The number and quality of jobs arising from older people's economic potential will very much depend on how active service-provision policies shape the ‘silver economy’. Particularly in health and care, but also in the tourism and leisure sectors, it will be important to seize the opportunity of rising demand by offering employment with decent conditions and fair pay, and modernising and professionalising skills profiles. To encourage more people to choose careers in the health, social services and care sectors, employment must be made more attractive over the whole career span.


Professionalised social services can also be a means of achieving ambitious equality goals. An extensive range of social services (childcare places and care provision) helps to reduce the burden on carers (usually women) and enables their skills to be put to full use on the labour market.


Investment in social services helps not just to create new jobs, but also to revitalise regional economies. Ensuring broad and affordable access to high-quality services opens up further potential for employment. Initiatives in the non-profit sector, especially the social economy, have a particular role to play here. Local authorities are of key importance in this context, since they not only bear the main responsibility for social services, but are also most familiar with local needs and conditions. The main issue is that most municipalities increasingly lack the financial resources to provide the necessary services.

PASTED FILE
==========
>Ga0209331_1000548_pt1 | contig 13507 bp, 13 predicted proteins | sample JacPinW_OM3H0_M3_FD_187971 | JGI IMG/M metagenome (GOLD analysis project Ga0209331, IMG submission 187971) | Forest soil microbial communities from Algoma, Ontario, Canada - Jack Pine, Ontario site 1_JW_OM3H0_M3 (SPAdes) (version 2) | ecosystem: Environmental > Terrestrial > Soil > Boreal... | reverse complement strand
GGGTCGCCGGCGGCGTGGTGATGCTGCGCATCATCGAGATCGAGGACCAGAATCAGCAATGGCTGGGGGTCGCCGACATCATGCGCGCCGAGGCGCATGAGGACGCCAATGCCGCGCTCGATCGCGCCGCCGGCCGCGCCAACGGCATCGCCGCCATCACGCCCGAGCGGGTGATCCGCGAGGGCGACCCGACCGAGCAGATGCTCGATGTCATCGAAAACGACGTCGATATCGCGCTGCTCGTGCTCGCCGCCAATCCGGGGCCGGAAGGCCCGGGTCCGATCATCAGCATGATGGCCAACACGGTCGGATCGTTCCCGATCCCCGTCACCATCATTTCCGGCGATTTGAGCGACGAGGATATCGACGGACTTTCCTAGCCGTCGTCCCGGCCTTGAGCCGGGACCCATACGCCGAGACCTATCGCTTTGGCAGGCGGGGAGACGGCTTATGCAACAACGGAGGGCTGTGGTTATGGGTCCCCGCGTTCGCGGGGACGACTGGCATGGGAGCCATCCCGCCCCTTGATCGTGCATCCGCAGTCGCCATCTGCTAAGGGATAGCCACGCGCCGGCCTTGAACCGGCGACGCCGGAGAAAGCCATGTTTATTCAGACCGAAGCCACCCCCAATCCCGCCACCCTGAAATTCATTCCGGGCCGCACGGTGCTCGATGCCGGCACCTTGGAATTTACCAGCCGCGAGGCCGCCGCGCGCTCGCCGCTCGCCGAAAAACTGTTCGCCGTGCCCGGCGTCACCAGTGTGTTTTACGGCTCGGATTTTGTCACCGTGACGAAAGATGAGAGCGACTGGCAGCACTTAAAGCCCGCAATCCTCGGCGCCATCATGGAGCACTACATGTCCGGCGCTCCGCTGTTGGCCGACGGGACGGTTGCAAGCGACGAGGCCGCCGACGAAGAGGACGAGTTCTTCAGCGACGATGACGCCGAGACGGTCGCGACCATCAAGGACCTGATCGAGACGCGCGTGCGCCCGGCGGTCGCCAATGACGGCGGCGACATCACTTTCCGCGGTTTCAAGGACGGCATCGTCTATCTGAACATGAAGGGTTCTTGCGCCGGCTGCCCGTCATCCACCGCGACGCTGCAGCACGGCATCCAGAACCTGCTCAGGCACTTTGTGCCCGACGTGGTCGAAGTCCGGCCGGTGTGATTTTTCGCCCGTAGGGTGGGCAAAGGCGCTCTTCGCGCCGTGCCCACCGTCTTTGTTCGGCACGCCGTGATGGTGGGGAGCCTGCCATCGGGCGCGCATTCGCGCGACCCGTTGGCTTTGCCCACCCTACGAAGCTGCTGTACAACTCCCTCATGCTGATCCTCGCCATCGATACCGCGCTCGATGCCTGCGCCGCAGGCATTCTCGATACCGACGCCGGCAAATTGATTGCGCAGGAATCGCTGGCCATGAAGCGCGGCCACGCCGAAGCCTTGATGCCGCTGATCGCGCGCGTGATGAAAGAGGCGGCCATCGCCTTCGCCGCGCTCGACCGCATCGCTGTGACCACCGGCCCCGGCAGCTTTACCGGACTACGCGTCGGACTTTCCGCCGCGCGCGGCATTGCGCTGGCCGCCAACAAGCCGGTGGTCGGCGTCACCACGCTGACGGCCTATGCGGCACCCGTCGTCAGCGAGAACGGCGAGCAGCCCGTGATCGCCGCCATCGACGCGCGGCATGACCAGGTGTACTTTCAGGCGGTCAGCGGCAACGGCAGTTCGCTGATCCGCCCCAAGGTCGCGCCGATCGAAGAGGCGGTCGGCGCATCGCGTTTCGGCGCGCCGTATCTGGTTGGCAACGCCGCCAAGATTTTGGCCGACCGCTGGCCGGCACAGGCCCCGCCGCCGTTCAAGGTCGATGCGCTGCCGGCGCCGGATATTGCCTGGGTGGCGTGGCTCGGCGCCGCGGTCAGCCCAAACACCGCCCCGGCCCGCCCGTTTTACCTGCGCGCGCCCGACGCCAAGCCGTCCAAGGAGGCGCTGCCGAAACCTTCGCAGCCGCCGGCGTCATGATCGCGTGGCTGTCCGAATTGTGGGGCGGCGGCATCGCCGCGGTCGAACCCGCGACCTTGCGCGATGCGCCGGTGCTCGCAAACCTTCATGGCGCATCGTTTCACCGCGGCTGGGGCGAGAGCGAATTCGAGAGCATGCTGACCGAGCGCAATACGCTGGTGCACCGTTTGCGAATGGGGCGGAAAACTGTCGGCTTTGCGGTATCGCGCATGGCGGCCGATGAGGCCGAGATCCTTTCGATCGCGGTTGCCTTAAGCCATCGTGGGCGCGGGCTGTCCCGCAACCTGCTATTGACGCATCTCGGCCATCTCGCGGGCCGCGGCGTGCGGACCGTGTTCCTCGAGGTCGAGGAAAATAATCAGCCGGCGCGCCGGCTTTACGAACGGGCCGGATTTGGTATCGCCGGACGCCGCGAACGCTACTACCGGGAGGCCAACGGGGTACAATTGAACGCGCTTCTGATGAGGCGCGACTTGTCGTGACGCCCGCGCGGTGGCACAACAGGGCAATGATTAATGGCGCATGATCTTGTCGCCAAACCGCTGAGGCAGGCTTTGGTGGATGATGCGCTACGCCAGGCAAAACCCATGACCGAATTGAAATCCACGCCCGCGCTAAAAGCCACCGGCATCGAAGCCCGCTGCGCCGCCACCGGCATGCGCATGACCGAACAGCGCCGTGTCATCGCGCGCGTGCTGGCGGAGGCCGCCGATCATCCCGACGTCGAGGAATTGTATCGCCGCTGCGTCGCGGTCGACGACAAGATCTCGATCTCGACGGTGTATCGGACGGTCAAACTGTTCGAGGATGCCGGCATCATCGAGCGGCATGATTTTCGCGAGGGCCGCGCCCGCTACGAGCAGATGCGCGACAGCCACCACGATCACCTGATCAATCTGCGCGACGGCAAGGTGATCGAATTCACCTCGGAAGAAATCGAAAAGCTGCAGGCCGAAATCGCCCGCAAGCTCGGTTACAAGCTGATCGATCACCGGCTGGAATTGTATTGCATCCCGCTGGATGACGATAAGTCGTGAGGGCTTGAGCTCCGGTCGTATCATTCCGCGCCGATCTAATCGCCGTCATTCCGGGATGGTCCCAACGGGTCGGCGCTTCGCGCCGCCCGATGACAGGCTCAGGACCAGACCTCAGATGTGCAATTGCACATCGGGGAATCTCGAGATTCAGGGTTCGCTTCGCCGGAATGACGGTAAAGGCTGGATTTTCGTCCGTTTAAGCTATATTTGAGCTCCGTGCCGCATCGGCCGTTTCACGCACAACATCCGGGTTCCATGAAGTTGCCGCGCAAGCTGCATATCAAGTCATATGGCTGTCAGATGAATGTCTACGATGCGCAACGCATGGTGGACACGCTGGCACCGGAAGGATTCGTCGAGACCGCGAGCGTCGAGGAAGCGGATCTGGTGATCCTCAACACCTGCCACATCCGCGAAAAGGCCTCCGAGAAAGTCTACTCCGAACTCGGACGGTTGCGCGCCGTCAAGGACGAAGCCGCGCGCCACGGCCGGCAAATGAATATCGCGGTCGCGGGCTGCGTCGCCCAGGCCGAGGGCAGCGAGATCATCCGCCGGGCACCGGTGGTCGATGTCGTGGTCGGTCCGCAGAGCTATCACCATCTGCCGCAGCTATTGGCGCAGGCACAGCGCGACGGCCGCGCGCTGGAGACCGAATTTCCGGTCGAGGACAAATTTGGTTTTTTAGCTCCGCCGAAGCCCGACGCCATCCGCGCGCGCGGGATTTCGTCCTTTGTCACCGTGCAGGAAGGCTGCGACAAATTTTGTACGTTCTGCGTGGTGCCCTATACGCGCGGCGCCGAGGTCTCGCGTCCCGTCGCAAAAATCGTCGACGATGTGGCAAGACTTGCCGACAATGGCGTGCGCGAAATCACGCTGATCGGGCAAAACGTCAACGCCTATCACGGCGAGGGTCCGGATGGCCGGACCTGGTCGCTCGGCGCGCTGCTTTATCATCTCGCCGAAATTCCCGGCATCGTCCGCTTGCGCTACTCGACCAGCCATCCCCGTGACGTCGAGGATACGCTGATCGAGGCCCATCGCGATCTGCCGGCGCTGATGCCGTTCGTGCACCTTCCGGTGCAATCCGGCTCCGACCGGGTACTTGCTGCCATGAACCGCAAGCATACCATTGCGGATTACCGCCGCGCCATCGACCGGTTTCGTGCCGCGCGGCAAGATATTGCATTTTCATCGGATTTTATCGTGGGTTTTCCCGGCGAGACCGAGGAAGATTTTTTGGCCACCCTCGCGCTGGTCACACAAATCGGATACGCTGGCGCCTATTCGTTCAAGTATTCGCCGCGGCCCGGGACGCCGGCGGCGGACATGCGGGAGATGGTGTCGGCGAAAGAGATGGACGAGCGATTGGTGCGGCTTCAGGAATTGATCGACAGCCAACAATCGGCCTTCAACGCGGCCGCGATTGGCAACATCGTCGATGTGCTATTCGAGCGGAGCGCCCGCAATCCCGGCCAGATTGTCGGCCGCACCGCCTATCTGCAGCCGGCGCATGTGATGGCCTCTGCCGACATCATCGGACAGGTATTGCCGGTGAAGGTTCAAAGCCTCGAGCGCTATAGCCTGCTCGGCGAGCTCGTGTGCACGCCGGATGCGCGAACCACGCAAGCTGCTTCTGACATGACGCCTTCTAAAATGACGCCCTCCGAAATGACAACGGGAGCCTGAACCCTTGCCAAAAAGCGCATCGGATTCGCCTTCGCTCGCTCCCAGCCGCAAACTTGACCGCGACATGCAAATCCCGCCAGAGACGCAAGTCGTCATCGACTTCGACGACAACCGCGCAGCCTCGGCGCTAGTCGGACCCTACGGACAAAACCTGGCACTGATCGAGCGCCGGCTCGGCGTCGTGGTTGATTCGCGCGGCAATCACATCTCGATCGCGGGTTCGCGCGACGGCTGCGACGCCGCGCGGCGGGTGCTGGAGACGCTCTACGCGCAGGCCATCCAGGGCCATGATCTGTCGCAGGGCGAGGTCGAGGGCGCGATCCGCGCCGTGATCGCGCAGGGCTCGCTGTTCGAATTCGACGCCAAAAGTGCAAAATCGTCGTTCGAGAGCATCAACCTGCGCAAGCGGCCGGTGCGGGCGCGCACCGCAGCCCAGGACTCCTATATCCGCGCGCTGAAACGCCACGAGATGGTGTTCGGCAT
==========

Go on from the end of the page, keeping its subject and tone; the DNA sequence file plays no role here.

On the supply side, it needs to be recognised that older and younger workers are not interchangeable: whereas younger workers tend to learn in a more flexible way, older workers offer more experience. Even if individual productivity decreases in certain respects (e.g. physical performance), this can be partially offset by changes in work organisation, appropriate further training, preventive healthcare measures and more effective deployment of workplace technologies.


The sectoral shift towards services may even improve the position of older people, since in many spheres physical effort is tending to become less important, while social skills are becoming more important. Companies should therefore not invest only in younger workers. The productivity of a business is not simply the sum of the productivity of each individual worker; maintaining the accumulated know-how based on in-house knowledge management and organisational structure is often more important than individual productivity. Efforts to make consulting, mentoring and coaching more professional are important here. The ultimate aim is that companies should at an early stage take account of demographic change in their human resources development, and optimally combine the strengths of workers of different age categories.

6.   Adapting the workplace to accommodate older workers


If the retirement age is to be raised, then it is necessary to ensure that people can work longer. This means creating and designing jobs so as to ensure that people can more often work up to the statutory retirement age. It is not only a question of creating and adapting jobs specifically for older workers, but above all of organising work over the whole career span so as to avert risks and negative health effects early on. This benefits workers at every stage of their lives.